First study focused on “adultification” of black girls shows significant bias toward girls starting at age 5, younger than in previous research on black boys
In early March, when it became clear that the COVID-19 pandemic would force Georgetown University to suspend on-campus classes and activities -- at least temporarily -- Georgetown Law’s faculty and staff pivoted quickly.
Color of Surveillance: Government Monitoring of American Immigrants Combines Lessons of History, Technology of TodayJune 26, 2017 Race & Law Technology, Communication, and Intellectual Property
Laura Moy — deputy director of Georgetown Law’s Center on Privacy & Technology — began a landmark conference at Georgetown Law on U.S. government surveillance of immigrants by reading from the Ninth Circuit’s recent decision striking down the…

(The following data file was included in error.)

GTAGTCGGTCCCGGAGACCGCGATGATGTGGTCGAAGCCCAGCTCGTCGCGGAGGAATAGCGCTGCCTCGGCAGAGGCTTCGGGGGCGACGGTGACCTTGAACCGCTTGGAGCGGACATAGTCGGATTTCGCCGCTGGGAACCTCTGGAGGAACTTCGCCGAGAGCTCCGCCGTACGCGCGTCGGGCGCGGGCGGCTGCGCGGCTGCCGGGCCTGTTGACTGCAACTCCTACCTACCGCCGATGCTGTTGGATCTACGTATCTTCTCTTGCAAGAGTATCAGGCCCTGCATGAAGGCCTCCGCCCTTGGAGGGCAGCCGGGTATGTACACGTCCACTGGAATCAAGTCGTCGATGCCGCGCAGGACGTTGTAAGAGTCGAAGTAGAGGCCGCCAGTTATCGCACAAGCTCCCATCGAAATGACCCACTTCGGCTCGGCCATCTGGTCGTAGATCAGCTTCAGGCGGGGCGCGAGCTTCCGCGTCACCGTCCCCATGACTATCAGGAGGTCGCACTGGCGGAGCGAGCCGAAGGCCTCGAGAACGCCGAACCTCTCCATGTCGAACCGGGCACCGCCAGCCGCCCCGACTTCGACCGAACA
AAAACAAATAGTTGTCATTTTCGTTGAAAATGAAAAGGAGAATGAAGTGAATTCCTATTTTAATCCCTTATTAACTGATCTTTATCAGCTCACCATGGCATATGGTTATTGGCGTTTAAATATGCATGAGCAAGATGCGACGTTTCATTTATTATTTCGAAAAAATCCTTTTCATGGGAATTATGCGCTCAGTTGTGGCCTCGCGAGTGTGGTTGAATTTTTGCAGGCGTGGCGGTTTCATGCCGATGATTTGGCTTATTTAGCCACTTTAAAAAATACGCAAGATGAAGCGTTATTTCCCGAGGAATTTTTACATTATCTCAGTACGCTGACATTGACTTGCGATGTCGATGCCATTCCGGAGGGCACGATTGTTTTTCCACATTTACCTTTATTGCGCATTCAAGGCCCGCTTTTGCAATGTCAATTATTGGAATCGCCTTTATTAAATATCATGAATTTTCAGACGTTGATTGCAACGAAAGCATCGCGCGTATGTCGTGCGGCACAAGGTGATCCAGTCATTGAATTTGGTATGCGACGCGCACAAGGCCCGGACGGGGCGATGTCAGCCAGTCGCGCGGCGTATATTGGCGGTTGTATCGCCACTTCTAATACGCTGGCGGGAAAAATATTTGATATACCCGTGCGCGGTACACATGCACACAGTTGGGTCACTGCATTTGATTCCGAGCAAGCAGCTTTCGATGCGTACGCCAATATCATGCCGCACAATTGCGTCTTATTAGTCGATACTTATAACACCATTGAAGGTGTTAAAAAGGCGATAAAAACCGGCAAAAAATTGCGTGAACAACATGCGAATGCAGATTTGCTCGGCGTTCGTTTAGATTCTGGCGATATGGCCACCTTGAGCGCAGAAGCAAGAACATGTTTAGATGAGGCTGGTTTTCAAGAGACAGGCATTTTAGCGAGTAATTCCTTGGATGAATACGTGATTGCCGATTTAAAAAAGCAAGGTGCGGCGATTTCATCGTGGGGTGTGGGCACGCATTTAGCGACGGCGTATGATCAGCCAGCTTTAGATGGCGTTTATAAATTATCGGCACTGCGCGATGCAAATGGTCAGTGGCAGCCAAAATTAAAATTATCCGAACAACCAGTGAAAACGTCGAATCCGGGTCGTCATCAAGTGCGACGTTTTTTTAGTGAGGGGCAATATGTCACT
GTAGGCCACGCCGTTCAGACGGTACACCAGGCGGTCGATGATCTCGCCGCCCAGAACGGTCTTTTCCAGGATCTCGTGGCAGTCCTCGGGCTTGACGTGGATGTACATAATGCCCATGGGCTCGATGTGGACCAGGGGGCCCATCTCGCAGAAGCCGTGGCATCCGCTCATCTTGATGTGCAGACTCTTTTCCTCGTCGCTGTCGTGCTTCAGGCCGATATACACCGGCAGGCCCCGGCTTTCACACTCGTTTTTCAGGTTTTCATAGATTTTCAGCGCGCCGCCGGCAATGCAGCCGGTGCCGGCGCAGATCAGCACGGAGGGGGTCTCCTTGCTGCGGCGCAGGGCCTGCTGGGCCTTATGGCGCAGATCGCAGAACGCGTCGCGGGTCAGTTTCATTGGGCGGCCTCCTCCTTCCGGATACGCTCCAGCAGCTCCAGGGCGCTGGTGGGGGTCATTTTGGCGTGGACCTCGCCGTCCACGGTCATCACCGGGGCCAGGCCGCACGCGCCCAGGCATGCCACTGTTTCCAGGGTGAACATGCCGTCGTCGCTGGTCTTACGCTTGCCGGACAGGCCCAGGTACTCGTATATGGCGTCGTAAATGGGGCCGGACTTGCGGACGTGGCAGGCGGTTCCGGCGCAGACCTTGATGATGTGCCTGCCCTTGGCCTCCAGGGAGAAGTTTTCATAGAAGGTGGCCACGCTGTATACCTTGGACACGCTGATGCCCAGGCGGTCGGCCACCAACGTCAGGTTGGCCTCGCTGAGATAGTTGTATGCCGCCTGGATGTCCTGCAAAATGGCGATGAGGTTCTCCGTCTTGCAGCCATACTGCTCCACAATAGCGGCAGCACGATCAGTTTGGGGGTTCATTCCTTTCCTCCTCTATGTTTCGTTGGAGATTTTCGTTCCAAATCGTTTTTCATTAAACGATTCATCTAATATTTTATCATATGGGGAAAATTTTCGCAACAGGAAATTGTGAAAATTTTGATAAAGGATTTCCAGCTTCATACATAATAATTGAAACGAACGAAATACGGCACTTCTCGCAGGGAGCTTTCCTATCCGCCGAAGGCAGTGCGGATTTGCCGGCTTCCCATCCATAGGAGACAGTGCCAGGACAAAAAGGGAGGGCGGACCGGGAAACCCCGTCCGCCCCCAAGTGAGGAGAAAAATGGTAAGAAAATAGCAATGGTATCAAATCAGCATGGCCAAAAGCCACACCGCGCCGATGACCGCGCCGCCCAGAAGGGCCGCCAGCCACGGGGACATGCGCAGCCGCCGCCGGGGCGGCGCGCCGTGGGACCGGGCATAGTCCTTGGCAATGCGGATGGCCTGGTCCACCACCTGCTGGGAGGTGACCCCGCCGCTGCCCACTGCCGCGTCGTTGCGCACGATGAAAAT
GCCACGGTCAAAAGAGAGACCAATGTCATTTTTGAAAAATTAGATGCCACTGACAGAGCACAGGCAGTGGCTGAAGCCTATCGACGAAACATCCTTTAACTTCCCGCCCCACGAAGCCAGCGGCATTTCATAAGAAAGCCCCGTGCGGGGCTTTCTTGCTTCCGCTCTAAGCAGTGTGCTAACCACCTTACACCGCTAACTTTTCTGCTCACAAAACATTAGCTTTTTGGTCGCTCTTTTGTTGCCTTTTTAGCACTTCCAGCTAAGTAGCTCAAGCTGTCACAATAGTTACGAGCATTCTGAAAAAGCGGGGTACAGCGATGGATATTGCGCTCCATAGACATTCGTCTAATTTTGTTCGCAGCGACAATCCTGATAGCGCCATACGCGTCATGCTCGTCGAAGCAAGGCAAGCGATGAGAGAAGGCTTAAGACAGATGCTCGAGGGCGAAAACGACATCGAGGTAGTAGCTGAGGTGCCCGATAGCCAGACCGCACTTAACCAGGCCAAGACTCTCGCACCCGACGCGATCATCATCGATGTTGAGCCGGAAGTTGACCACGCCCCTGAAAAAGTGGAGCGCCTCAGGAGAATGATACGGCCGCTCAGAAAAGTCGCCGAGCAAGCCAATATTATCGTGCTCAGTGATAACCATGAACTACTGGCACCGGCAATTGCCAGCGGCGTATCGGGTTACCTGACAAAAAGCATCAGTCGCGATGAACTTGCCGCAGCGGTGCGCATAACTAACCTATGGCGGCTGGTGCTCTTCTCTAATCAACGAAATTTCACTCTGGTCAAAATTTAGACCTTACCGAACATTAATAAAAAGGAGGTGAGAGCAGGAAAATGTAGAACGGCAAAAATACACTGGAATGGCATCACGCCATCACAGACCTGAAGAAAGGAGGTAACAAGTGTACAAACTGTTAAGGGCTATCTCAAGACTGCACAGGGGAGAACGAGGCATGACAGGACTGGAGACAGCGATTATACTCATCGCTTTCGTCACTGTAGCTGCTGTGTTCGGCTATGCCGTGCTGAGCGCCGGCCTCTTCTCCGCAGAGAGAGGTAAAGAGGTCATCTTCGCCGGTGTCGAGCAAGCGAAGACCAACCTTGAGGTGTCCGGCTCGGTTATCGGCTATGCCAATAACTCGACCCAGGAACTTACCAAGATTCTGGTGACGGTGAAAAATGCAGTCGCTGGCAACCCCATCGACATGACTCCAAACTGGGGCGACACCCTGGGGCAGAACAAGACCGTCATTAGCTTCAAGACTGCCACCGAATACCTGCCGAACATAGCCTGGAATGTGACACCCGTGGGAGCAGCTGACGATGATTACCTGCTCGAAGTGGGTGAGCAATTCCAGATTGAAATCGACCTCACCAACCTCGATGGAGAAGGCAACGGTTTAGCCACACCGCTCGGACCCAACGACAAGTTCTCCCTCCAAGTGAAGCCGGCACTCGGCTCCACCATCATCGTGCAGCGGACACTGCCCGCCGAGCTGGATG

Juvenile Justice Initiative Hosts “The Right to Remain Children: Race and Juvenile Justice 50 Years After Gault”May 18, 2017 Civil Rights & Antidiscrimination Juveniles Race & Law
When Devontae Sanford was just 14 years old, he was arrested for murdering four drug dealers in Detroit, just around the corner from his home. He confessed to the crime, entered a plea on the advice of his former lawyer and served nearly nine years in…
“My name is Paul Butler and I represent the United States — that’s how I used to start my opening statements when I was a prosecutor,” Professor Paul Butler said to the crowd gathered in Hart Auditorium on April 12. “I represented the government in criminal court in the District of Columbia, and I used that power to put black men in prison. And black women. And poor people. And Latinos. Like a lot of prosecutors that was pretty much all I did.”